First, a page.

Controversy remains regarding the transmission routes of severe acute respiratory syndrome coronavirus 2 (SARS-CoV-2).
Objective To review current evidence on air contamination with SARS-CoV-2 in hospital settings and the factors associated with contamination, including viral load and particle size.
Evidence Review The MEDLINE, Embase, and Web of Science databases were systematically queried for original English-language articles detailing SARS-CoV-2 air contamination in hospital settings between January 1 and October 27, 2020. This study was conducted in accordance with the Preferred Reporting Items for Systematic Reviews and Meta-Analyses extension for Scoping Reviews (PRISMA-ScR) guidelines. The positivity rate of SARS-CoV-2 viral RNA and culture were described and compared according to the setting, clinical context, air ventilation system, and distance from patients. The SARS-CoV-2 RNA concentrations in copies per meter cubed of air were pooled, and their distribution was described by hospital areas. Particle sizes and SARS-CoV-2 RNA concentrations in copies or median tissue culture infectious dose (TCID50) per meter cubed were analyzed after categorization as less than 1 μm, from 1 to 4 μm, and greater than 4 μm.
Findings Among 2284 records identified, 24 cross-sectional observational studies were included in the review. Overall, 82 of 471 air samples (17.4%) from close patient environments were positive for SARS-CoV-2 RNA, with a significantly higher positivity rate in intensive care unit settings (intensive care unit, 27 of 107 [25.2%] vs non–intensive care unit, 39 of 364 [10.7%]; P < .001). There was no difference according to the distance from patients (≤1 m, 3 of 118 [2.5%] vs >1-5 m, 13 of 236 [5.5%]; P = .22). The positivity rate was 5 of 21 air samples (23.8%) in toilets, 20 of 242 (8.3%) in clinical areas, 15 of 122 (12.3%) in staff areas, and 14 of 42 (33.3%) in public areas. A total of 81 viral cultures were performed across 5 studies, and 7 (8.6%) from 2 studies were positive, all from close patient environments. The median (interquartile range) SARS-CoV-2 RNA concentrations varied from 1.0 × 103 copies/m3 (0.4 × 103 to 3.1 × 103 copies/m3) in clinical areas to 9.7 × 103 copies/m3 (5.1 × 103 to 14.3 × 103 copies/m3) in the air of toilets or bathrooms. Protective equipment removal and patient rooms had high concentrations per titer of SARS-CoV-2 (varying from 0.9 × 103 to 40 × 103 copies/m3 and 3.8 × 103 to 7.2 × 103 TCID50/m3), with aerosol size distributions that showed peaks in the region of particle size less than 1 μm; staff offices had peaks in the region of particle size greater than 4 μm.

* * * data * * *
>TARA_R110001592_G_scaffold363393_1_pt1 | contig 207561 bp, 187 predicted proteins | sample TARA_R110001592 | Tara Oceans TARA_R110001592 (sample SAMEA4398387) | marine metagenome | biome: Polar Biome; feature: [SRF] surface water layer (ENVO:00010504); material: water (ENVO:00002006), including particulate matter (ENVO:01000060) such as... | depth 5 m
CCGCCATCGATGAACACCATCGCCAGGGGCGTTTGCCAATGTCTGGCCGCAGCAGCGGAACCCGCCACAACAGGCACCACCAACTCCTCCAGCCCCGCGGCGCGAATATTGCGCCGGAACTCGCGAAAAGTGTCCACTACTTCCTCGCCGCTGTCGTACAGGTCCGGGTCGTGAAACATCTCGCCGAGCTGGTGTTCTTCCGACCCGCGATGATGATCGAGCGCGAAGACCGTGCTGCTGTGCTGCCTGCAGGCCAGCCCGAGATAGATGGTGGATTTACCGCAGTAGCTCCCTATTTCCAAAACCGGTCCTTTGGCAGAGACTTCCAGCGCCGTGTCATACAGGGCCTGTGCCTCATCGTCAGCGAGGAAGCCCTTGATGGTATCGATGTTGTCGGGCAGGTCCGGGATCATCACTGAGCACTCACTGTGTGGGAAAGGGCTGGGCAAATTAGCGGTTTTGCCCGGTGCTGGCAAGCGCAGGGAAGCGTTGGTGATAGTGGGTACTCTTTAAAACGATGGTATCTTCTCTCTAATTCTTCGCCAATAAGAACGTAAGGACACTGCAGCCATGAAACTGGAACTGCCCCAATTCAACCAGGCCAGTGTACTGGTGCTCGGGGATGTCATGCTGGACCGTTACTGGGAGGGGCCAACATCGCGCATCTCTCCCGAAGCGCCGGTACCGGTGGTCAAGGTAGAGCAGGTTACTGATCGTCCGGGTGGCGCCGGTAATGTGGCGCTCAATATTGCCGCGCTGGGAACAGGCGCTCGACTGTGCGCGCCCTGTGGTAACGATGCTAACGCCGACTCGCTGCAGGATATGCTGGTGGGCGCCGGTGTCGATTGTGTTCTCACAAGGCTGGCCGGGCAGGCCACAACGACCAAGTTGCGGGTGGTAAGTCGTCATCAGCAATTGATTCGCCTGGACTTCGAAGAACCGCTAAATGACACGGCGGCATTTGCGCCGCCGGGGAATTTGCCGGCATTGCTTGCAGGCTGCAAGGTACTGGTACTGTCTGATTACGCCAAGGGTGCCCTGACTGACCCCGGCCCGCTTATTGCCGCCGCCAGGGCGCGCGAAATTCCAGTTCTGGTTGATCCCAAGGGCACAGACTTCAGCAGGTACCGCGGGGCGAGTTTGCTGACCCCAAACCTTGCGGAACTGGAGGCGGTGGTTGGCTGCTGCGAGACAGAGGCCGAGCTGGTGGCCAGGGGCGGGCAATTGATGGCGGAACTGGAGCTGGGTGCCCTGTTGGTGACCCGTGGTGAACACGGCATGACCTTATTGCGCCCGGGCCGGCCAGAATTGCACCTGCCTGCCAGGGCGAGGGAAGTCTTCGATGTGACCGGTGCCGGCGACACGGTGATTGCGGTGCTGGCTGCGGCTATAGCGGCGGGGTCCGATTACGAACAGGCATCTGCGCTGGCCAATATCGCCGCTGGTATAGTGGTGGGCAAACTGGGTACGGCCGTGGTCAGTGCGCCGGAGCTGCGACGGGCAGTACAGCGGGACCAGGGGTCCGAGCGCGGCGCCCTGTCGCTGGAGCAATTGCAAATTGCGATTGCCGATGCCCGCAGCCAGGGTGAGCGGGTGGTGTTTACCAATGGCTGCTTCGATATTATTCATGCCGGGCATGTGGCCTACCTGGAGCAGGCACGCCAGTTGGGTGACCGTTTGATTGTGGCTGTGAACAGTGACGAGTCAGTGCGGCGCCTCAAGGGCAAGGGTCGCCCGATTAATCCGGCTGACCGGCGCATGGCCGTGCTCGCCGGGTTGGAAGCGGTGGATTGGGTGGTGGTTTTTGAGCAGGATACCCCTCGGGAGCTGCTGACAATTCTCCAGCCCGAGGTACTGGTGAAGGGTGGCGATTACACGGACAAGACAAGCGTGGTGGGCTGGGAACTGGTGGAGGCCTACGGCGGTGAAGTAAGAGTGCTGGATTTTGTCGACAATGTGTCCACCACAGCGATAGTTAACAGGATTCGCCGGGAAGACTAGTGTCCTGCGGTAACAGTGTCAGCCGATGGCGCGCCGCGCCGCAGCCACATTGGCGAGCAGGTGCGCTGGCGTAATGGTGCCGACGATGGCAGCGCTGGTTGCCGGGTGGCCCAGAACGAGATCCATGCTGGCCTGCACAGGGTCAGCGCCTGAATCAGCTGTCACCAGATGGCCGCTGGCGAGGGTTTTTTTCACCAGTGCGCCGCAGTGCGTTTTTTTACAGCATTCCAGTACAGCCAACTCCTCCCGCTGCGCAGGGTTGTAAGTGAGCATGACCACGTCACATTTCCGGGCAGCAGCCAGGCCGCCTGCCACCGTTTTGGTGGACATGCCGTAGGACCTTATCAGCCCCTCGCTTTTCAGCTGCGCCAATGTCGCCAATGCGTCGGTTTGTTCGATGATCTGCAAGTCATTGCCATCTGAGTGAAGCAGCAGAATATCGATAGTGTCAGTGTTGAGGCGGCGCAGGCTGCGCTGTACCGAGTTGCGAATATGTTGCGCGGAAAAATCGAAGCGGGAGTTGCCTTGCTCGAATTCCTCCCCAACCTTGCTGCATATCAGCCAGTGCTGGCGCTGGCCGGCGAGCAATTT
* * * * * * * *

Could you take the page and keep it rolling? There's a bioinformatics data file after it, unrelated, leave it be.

Conclusions and Relevance In this systematic review, the air close to and distant from patients with coronavirus disease 2019 was frequently contaminated with SARS-CoV-2 RNA; however, few of these samples contained viable viruses. High viral loads found in toilets and bathrooms, staff areas, and public hallways suggest that these areas should be carefully considered.